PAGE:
Histopathological data has confirmed SARS-CoV-2 actively targets and infects human epithelial cells, resulting in severe cytopathic effects [11]. These primary manifestations commonly experienced in the lungs of COVID-19 patients include diffuse alveolar damage, tracheobronchitis, and interestingly, vascular injury [11, 12]. This suggests a method in which SARS-CoV-2 is capable of gaining access to the endothelium, located below the epithelial layer and interstitial space. Although virus-induced apoptosis and cytokine upregulation are consistently documented in-vitro, perhaps an additional route exists by which SARS-CoV-2 could traverse across the epithelium. High expression of Tumor Necrosis Factor (TNF) has been widely reported in patients with COVID-19, where increased levels of this pro-inflammatory cytokine promotes intestinal epithelial barrier permeability [13, 14]. This disruption of intercellular junctions encourages a paracellular mechanism for viral invasion similar to that found in other viral infections such as Dengue virus and Human Immunodeficiency Virus (HIV) [15, 16]. Consistent with this, we have demonstrated that SARS-CoV-2 binds strongly to epithelial cells (Fig 1A) and upon engagement results in loss of epithelial barrier formation, which increases significantly over 48 hours of infection (Fig 1B). This traversing facilitates dissemination of the virus into the interstitial space providing a mechanism through which it can gain entry to circulation.

Fig 1. SARS-CoV-2 binds to human epithelial cells and causes permeability.

(A) SARS-CoV-2 (1.08 x 105 TCID50/mL) was added to either a control surface (BSA) or human epithelial cells (Caco 2). Cells were allowed to adhere to immobilised SARS-CoV-2 and lysed with pNPP, a fluorescent substrate against alkaline phosphatase expressed within cells. The fluorescent signal emitted by pNPP correlated to the number of cells adhered and was read at 405 nm. Epithelial cells significantly interacted with SARS-CoV-2 (P<0.001; paired t-test, N = 3). (B) Caco-2 was seeded onto transwell inserts and infected with SARS-CoV-2 at MOI = 0.4. Permeability was measured using Fluorescein isothiocyanate-dextran (FITC-Dextran, 40kDa) across 0 hours, 24 hours, and 48 hours. FITC-Dextran passes through the epithelial cells into the lower chamber and is proportionate to their permeability. The extent of permeability was measured by quantifying the fluorescent levels of FITC-Dextran at 490/520 nm. Cell permeability significantly increased throughout the time course (P<0.01; P<0.0001; ANOVA f-value = 46.84, N = 3).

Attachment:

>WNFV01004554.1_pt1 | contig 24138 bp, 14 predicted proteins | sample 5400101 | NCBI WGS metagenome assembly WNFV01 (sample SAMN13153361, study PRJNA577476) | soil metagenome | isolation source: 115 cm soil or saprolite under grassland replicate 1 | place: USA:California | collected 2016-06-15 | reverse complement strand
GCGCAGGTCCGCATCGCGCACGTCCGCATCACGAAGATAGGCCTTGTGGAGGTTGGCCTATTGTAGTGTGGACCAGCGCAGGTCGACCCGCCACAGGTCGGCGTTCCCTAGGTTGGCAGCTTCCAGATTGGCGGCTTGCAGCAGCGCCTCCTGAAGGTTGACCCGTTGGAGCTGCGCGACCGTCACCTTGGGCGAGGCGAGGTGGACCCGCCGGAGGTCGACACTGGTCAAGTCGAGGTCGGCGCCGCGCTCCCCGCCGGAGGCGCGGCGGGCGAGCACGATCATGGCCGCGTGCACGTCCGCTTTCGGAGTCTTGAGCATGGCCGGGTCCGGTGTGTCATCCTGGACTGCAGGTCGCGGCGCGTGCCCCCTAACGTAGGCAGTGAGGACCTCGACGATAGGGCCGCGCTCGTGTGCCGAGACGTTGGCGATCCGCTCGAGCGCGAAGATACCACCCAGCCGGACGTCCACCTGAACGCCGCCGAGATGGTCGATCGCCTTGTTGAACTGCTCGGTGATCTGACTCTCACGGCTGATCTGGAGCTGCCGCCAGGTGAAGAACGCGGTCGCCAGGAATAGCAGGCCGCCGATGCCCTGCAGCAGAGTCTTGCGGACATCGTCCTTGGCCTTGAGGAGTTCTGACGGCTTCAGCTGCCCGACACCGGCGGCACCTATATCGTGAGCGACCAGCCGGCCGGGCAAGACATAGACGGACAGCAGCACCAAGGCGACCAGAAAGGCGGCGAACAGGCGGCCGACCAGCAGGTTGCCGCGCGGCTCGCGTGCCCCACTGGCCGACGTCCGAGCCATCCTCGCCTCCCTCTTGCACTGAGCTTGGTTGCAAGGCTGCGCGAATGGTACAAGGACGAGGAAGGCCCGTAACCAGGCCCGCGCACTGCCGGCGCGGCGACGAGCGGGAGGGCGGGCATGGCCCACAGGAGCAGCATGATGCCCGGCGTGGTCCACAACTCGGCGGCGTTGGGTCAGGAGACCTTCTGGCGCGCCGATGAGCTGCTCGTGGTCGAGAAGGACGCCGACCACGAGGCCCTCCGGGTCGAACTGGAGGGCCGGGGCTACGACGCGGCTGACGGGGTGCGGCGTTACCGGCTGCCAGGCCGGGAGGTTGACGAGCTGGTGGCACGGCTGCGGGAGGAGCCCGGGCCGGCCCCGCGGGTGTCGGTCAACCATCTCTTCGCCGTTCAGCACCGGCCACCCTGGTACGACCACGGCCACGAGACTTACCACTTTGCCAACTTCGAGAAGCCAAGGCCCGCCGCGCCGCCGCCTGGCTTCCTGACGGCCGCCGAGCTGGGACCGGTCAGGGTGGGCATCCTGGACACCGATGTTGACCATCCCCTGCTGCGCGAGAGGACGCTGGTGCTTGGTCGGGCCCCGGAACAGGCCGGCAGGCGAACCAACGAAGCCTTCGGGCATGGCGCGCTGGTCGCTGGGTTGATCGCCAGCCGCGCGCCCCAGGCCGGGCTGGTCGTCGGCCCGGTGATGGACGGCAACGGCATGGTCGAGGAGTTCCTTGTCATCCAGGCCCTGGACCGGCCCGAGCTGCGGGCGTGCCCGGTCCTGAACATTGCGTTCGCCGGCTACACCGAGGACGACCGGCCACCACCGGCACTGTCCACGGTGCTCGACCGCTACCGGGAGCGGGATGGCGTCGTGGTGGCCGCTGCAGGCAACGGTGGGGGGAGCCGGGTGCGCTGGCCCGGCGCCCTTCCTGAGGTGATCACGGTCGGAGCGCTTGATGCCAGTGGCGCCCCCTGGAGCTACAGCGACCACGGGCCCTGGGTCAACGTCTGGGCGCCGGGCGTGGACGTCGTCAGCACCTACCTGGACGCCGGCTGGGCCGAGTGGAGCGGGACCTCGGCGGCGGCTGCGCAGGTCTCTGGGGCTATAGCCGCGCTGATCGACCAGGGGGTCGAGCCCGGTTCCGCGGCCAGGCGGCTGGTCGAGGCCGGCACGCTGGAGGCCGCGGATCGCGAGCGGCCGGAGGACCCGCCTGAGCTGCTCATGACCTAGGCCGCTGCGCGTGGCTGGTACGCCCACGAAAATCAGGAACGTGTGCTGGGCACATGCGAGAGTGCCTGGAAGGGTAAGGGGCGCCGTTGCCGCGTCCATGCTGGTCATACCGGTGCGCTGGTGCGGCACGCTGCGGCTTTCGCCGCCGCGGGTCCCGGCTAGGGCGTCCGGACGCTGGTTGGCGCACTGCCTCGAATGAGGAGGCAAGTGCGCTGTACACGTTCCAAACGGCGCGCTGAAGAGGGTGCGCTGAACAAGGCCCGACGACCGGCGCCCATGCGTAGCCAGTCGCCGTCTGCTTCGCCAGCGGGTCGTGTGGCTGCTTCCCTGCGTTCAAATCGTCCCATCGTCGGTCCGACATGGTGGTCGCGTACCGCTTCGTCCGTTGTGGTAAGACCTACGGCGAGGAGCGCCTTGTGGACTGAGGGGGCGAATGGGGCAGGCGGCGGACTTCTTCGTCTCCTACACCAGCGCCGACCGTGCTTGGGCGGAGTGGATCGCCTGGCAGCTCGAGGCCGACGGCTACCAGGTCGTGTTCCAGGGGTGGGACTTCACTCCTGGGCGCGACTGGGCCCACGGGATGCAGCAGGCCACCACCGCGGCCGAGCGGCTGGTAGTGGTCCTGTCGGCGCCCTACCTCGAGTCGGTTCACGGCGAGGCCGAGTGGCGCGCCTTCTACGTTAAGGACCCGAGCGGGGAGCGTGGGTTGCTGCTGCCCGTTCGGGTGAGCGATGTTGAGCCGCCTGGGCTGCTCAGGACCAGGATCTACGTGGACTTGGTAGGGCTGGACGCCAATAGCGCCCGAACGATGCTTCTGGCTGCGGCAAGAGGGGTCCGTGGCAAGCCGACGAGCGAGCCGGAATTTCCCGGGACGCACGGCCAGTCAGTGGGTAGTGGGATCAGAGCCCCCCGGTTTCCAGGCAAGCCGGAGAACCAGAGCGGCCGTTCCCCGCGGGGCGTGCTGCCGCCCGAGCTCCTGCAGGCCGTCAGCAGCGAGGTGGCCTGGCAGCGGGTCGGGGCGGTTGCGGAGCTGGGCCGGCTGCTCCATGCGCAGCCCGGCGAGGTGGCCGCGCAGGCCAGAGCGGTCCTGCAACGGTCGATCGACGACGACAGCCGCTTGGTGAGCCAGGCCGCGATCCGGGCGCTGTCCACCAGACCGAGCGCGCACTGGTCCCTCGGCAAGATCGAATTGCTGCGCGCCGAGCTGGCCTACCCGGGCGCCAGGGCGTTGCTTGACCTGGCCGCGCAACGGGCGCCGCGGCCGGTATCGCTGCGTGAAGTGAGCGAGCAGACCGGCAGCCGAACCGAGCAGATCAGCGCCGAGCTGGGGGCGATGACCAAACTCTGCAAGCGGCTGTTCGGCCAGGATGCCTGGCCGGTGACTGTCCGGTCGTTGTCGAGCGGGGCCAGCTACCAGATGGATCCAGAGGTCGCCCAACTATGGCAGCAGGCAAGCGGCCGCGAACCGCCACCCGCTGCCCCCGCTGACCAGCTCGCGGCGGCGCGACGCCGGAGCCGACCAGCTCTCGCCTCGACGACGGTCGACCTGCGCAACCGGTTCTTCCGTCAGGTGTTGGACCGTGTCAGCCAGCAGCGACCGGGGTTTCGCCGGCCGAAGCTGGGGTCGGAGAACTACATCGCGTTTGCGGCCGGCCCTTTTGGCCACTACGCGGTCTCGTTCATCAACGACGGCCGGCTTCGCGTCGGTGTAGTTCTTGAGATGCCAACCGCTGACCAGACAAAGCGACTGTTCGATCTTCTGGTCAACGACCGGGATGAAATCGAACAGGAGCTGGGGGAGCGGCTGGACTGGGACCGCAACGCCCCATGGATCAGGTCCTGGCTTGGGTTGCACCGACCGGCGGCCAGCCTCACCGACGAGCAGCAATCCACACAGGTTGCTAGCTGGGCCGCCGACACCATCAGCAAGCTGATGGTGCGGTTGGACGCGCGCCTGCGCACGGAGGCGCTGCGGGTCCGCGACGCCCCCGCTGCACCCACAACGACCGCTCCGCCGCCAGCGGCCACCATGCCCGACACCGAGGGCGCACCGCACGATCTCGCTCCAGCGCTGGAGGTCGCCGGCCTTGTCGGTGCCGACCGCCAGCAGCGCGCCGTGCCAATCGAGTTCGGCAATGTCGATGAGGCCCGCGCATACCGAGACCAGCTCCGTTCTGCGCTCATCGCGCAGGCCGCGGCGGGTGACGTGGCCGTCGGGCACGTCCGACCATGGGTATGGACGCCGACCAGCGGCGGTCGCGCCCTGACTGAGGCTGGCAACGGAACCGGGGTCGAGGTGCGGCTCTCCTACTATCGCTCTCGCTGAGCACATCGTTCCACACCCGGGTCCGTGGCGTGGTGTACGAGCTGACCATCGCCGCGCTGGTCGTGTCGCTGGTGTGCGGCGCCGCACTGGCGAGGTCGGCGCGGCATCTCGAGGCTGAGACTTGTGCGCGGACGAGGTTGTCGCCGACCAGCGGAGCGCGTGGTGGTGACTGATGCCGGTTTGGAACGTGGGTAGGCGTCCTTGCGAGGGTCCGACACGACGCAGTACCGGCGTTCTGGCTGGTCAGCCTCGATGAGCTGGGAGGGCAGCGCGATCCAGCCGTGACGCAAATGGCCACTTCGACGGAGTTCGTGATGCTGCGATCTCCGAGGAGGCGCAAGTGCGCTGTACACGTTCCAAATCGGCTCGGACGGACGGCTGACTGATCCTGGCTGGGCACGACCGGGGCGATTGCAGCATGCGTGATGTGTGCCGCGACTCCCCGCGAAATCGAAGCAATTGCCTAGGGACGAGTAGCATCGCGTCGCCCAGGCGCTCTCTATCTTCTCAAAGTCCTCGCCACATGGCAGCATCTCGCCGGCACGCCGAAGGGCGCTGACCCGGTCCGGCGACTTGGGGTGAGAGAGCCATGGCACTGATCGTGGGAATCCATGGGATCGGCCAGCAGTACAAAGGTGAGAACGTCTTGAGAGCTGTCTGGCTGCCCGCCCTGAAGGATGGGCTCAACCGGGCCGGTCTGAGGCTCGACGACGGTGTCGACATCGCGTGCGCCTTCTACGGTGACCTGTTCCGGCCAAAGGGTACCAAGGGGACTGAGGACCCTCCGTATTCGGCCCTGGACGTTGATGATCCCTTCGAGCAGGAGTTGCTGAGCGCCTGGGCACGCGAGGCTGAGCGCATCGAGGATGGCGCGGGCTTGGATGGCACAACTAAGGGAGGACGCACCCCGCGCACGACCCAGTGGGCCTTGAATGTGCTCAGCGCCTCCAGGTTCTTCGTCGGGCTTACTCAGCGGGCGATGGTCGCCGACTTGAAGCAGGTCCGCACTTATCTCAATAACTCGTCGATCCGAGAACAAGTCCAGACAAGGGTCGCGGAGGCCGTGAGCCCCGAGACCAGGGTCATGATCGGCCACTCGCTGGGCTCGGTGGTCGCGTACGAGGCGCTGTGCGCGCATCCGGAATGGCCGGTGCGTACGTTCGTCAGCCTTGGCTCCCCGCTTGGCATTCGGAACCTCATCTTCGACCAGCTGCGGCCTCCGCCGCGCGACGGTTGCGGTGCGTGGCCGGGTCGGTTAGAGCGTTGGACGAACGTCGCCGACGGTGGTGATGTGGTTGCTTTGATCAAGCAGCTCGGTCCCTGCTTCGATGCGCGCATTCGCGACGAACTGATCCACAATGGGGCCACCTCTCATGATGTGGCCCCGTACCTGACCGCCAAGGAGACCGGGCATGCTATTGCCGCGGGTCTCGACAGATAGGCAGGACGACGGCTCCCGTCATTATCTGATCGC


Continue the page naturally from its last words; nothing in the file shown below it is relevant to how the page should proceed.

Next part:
In-silico SARS-CoV-2 and endothelial αVβ3 complex reveals new potential binding pocket

Cumulative data suggests that the enhanced transmissibility and infectivity of SARS-CoV-2 is attributed to mutations on the spike protein. Sequence analysis reveals a novel mutation absent in all coronavirus predecessors (Fig 2A and 2B). This presents evidence that this motif is not a universal feature of betacoronavirus ancestors. A point mutation at K403R introduces a widely recognised integrin recognition motif, Arginine-Glycine-Aspartic acid (RGD), into the spike protein. Ligands that contain the RGD motif bind to the major human endothelial integrin, αVβ3, with high affinity [17, 18]. Strikingly, this evolutionary motif resides nearby but not within the ACE2 binding site. Therefore alongside ACE2, the spike protein may also exploit a second human receptor. This would not only provide a more secure attachment onto host tissue, but also would ease SARS-CoV-2 dissemination between cells that simultaneously express both receptors. Significant evidence in the literature has demonstrated that other etiological agents of sepsis, Staphylococcus aureus and Escherichia coli, exploit this RGD-dependent mechanism to bind to host tissue via the major integrin αVβ3 expressed on the vascular endothelium [9, 1921].

Fig 2. Sequence comparison between SARS-CoV and SARS-CoV-2 highlights the novel K403R mutagenesis.

(A) Overall schematic drawing of the SARS-CoV-2 spike protein shows the N-terminal domain (NTD), RGD motif (Arg-Gly-Asp), receptor binding domain (RBD), receptor binding motif (RBM), sub-domain 1 (SD1), sub-domain 2 (SD2). The RGD motif resides within the receptor binding domain but adjacent to the ACE2-binding region (RBM). (B) Pairwise sequence alignment using EMBL-EMBOSS Needle contrasts the spike protein of SARS-CoV and SARS-CoV-2. Identical amino acids are signified by (*), dissimilar amino acids are signified by (-), RGD motif (yellow), RBM region (blue).